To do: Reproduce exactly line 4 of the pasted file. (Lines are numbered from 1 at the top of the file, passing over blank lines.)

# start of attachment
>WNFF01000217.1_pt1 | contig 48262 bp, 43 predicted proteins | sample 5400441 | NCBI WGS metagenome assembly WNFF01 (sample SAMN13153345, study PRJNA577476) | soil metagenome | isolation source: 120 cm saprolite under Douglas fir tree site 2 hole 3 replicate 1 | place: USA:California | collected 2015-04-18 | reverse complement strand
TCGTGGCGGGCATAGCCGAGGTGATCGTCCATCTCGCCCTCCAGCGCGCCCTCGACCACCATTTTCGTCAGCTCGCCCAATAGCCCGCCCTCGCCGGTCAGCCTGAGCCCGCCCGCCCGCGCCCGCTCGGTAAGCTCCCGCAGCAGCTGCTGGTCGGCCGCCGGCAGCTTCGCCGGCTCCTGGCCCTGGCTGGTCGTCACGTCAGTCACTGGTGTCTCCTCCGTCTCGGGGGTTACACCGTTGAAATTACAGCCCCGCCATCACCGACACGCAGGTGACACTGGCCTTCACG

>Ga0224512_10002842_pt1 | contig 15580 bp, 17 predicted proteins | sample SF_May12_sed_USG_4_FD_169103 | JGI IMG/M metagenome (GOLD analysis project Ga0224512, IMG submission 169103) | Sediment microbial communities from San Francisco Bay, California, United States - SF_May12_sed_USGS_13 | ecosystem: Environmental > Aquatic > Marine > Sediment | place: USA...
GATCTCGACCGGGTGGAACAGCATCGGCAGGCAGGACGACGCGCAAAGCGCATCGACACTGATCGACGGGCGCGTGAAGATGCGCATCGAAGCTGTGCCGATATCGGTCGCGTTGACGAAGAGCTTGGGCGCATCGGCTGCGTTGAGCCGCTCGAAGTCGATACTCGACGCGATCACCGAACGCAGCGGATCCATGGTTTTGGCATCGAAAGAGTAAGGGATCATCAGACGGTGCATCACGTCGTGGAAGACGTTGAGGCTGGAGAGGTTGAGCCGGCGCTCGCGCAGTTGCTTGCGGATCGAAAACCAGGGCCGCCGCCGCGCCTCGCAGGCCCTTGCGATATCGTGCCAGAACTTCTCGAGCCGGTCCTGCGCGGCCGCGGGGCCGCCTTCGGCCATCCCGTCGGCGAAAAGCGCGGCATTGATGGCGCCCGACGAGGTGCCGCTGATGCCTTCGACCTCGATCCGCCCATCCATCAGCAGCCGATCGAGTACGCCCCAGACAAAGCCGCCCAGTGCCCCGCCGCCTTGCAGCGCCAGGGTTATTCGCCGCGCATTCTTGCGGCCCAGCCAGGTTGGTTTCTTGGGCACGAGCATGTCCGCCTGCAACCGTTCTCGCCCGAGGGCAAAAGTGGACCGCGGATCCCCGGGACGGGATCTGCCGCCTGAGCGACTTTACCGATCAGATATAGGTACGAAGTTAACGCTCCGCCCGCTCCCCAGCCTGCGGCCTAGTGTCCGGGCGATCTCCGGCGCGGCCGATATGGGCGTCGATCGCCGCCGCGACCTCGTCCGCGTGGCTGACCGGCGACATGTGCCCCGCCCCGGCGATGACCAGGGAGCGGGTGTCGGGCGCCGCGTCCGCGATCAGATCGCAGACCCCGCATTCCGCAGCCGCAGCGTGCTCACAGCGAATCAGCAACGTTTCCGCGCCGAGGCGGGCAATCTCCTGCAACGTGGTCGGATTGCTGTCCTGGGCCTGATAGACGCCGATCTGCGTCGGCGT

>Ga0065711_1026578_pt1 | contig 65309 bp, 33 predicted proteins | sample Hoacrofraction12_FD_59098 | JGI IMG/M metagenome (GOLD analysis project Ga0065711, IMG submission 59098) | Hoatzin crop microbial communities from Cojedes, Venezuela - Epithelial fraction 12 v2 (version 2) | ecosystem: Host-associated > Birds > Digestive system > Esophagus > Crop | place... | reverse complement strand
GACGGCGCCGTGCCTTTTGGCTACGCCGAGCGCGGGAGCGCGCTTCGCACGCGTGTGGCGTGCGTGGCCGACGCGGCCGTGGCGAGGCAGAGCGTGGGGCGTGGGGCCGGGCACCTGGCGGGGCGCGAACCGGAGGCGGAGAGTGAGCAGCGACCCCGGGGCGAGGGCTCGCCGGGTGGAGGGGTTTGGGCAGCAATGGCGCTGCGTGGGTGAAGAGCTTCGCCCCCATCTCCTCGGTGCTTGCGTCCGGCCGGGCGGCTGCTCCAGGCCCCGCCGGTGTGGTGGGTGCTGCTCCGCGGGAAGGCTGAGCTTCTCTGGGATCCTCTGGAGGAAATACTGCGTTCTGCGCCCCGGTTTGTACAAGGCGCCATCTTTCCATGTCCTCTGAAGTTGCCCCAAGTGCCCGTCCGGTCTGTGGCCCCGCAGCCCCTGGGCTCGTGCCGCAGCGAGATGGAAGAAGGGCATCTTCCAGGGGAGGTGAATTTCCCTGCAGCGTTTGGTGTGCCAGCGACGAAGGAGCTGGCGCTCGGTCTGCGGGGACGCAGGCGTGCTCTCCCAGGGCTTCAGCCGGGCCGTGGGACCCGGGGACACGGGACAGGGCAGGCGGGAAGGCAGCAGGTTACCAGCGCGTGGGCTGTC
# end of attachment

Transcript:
GATCTCGACCGGGTGGAACAGCATCGGCAGGCAGGACGACGCGCAAAGCGCATCGACACTGATCGACGGGCGCGTGAAGATGCGCATCGAAGCTGTGCCGATATCGGTCGCGTTGACGAAGAGCTTGGGCGCATCGGCTGCGTTGAGCCGCTCGAAGTCGATACTCGACGCGATCACCGAACGCAGCGGATCCATGGTTTTGGCATCGAAAGAGTAAGGGATCATCAGACGGTGCATCACGTCGTGGAAGACGTTGAGGCTGGAGAGGTTGAGCCGGCGCTCGCGCAGTTGCTTGCGGATCGAAAACCAGGGCCGCCGCCGCGCCTCGCAGGCCCTTGCGATATCGTGCCAGAACTTCTCGAGCCGGTCCTGCGCGGCCGCGGGGCCGCCTTCGGCCATCCCGTCGGCGAAAAGCGCGGCATTGATGGCGCCCGACGAGGTGCCGCTGATGCCTTCGACCTCGATCCGCCCATCCATCAGCAGCCGATCGAGTACGCCCCAGACAAAGCCGCCCAGTGCCCCGCCGCCTTGCAGCGCCAGGGTTATTCGCCGCGCATTCTTGCGGCCCAGCCAGGTTGGTTTCTTGGGCACGAGCATGTCCGCCTGCAACCGTTCTCGCCCGAGGGCAAAAGTGGACCGCGGATCCCCGGGACGGGATCTGCCGCCTGAGCGACTTTACCGATCAGATATAGGTACGAAGTTAACGCTCCGCCCGCTCCCCAGCCTGCGGCCTAGTGTCCGGGCGATCTCCGGCGCGGCCGATATGGGCGTCGATCGCCGCCGCGACCTCGTCCGCGTGGCTGACCGGCGACATGTGCCCCGCCCCGGCGATGACCAGGGAGCGGGTGTCGGGCGCCGCGTCCGCGATCAGATCGCAGACCCCGCATTCCGCAGCCGCAGCGTGCTCACAGCGAATCAGCAACGTTTCCGCGCCGAGGCGGGCAATCTCCTGCAACGTGGTCGGATTGCTGTCCTGGGCCTGATAGACGCCGATCTGCGTCGGCGT